Compare any two graphics cards:
GeForce 9500 GT DDR2 vs Radeon HD 6670 (OEM)
IntroThe GeForce 9500 GT DDR2 has core speeds of 550 MHz on the GPU, and 500 MHz on the 256 MB of DDR2 RAM. It features 32 SPUs as well as 16 TAUs and 8 Rasterization Operator Units.
Compare all that to the Radeon HD 6670 (OEM), which uses a 40 nm design. AMD has clocked the core frequency at 800 MHz. The GDDR5 RAM is set to run at a speed of 1000 MHz on this card. It features 480 SPUs as well as 24 Texture Address Units and 8 ROPs.
Power Usage and Theoretical Benchmarks
Power Consumption (Max TDP)
Theoretically speaking, the Radeon HD 6670 (OEM) is 300% quicker than the GeForce 9500 GT DDR2 in general, due to its greater bandwidth. (explain)
Texel RateThe Radeon HD 6670 (OEM) will be quite a bit (about 118%) faster with regards to anisotropic filtering than the GeForce 9500 GT DDR2. (explain)
Pixel RateIf using a high screen resolution is important to you, then the Radeon HD 6670 (OEM) is the winner, by far. (explain)
Please note that the above 'benchmarks' are all just theoretical - the results were calculated based on the card's specifications, and real-world performance may (and probably will) vary at least a bit.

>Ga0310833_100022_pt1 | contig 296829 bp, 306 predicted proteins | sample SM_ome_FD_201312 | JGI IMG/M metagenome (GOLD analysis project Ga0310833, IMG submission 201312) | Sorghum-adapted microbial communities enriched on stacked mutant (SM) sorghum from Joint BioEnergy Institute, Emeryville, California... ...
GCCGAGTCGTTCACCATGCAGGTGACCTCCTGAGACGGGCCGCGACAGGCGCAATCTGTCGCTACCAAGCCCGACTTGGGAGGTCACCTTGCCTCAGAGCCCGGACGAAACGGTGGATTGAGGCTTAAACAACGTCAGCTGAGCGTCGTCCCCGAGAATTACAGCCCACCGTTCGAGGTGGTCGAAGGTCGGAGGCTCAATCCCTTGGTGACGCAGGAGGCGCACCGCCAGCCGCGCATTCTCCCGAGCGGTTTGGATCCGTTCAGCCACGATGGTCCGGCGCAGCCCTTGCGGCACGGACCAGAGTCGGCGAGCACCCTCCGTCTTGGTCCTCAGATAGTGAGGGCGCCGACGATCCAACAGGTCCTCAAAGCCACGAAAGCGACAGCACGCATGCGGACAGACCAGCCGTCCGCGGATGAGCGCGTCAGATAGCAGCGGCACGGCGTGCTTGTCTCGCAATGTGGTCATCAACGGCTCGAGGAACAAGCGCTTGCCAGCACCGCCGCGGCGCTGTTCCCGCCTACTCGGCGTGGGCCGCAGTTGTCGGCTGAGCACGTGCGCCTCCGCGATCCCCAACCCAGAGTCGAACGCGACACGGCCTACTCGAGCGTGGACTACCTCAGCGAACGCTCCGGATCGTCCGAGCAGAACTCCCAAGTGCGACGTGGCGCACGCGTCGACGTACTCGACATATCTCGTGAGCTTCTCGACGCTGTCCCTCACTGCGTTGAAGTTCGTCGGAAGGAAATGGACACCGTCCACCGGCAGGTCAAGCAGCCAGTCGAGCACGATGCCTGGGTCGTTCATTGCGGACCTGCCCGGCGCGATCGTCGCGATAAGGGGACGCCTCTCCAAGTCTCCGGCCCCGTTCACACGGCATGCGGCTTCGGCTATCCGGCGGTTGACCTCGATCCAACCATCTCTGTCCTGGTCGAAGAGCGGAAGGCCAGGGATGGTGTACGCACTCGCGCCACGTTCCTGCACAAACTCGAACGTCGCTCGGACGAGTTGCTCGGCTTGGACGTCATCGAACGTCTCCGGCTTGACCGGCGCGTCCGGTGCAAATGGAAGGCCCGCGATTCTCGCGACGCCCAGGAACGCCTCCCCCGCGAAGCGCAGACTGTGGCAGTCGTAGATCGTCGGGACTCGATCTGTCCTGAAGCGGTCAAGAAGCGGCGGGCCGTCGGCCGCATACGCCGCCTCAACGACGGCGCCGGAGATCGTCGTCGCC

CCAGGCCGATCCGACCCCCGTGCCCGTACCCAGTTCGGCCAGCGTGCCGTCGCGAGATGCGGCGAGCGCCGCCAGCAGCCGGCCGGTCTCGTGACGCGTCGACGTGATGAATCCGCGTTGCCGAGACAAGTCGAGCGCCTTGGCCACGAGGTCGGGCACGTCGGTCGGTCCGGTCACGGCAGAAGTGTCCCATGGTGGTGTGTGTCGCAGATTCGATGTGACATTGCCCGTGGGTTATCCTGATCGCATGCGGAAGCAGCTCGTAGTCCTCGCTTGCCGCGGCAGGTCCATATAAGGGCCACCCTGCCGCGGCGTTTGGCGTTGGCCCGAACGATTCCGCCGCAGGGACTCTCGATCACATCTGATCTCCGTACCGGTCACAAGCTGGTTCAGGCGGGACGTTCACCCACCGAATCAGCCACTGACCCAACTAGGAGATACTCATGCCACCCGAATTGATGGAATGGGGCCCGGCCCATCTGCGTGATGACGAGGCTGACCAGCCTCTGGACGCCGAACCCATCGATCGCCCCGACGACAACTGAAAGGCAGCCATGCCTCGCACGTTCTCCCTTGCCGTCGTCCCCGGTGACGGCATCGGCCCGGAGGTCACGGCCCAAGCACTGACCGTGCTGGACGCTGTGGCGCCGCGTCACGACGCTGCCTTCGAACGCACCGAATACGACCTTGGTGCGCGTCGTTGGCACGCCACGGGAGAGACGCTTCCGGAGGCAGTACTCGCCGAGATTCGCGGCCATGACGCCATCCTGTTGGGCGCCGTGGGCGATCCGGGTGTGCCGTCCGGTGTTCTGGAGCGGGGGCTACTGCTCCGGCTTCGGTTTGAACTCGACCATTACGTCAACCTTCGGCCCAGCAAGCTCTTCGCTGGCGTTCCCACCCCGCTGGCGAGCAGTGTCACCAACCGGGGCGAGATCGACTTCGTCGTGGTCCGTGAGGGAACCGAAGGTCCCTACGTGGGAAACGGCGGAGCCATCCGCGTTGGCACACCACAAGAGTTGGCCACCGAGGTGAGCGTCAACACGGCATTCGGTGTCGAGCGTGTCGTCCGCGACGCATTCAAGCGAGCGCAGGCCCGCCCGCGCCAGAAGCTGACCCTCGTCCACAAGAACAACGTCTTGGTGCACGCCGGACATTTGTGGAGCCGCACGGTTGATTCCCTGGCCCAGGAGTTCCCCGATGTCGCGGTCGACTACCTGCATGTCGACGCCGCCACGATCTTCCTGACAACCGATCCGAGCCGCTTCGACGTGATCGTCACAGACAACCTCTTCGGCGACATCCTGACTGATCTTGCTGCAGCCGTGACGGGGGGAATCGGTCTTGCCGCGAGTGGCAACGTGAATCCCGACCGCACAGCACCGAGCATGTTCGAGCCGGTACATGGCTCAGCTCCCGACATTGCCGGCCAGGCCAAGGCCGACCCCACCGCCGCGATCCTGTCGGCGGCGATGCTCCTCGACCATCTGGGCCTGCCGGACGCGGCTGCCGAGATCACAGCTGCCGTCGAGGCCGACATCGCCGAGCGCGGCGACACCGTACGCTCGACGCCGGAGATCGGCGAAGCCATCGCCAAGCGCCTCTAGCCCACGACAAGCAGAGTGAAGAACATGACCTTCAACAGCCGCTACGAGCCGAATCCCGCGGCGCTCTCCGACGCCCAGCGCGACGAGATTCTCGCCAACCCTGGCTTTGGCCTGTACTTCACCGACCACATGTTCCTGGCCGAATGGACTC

Please note that the price comparisons are based on search keywords - sometimes it might show cards with very similar names that are not exactly the same as the one chosen in the comparison. We do try to filter out the wrong results as best we can, though.
Memory Bandwidth: Memory bandwidth is the largest amount of information (measured in MB per second) that can be transported past the external memory interface in one second. The number is worked out by multiplying the interface width by its memory speed. If it uses DDR type RAM, it should be multiplied by 2 again. If it uses DDR5, multiply by 4 instead. The better the card's memory bandwidth, the better the card will be in general. It especially helps with anti-aliasing, HDR and higher screen resolutions.
Texel Rate: Texel rate is the maximum number of texture map elements (texels) that are applied per second. This is worked out by multiplying the total number of texture units by the core speed of the chip. The higher this number, the better the graphics card will be at texture filtering (anisotropic filtering - AF). It is measured in millions of texels in one second.
Pixel Rate: Pixel rate is the maximum amount of pixels that the graphics card could possibly record to the local memory in a second - measured in millions of pixels per second. Pixel rate is worked out by multiplying the amount of Raster Operations Pipelines by the the card's clock speed. ROPs (Raster Operations Pipelines - aka Render Output Units) are responsible for outputting the pixels (image) to the screen. The actual pixel rate also depends on many other factors, most notably the memory bandwidth - the lower the memory bandwidth is, the lower the ability to get to the max fill rate.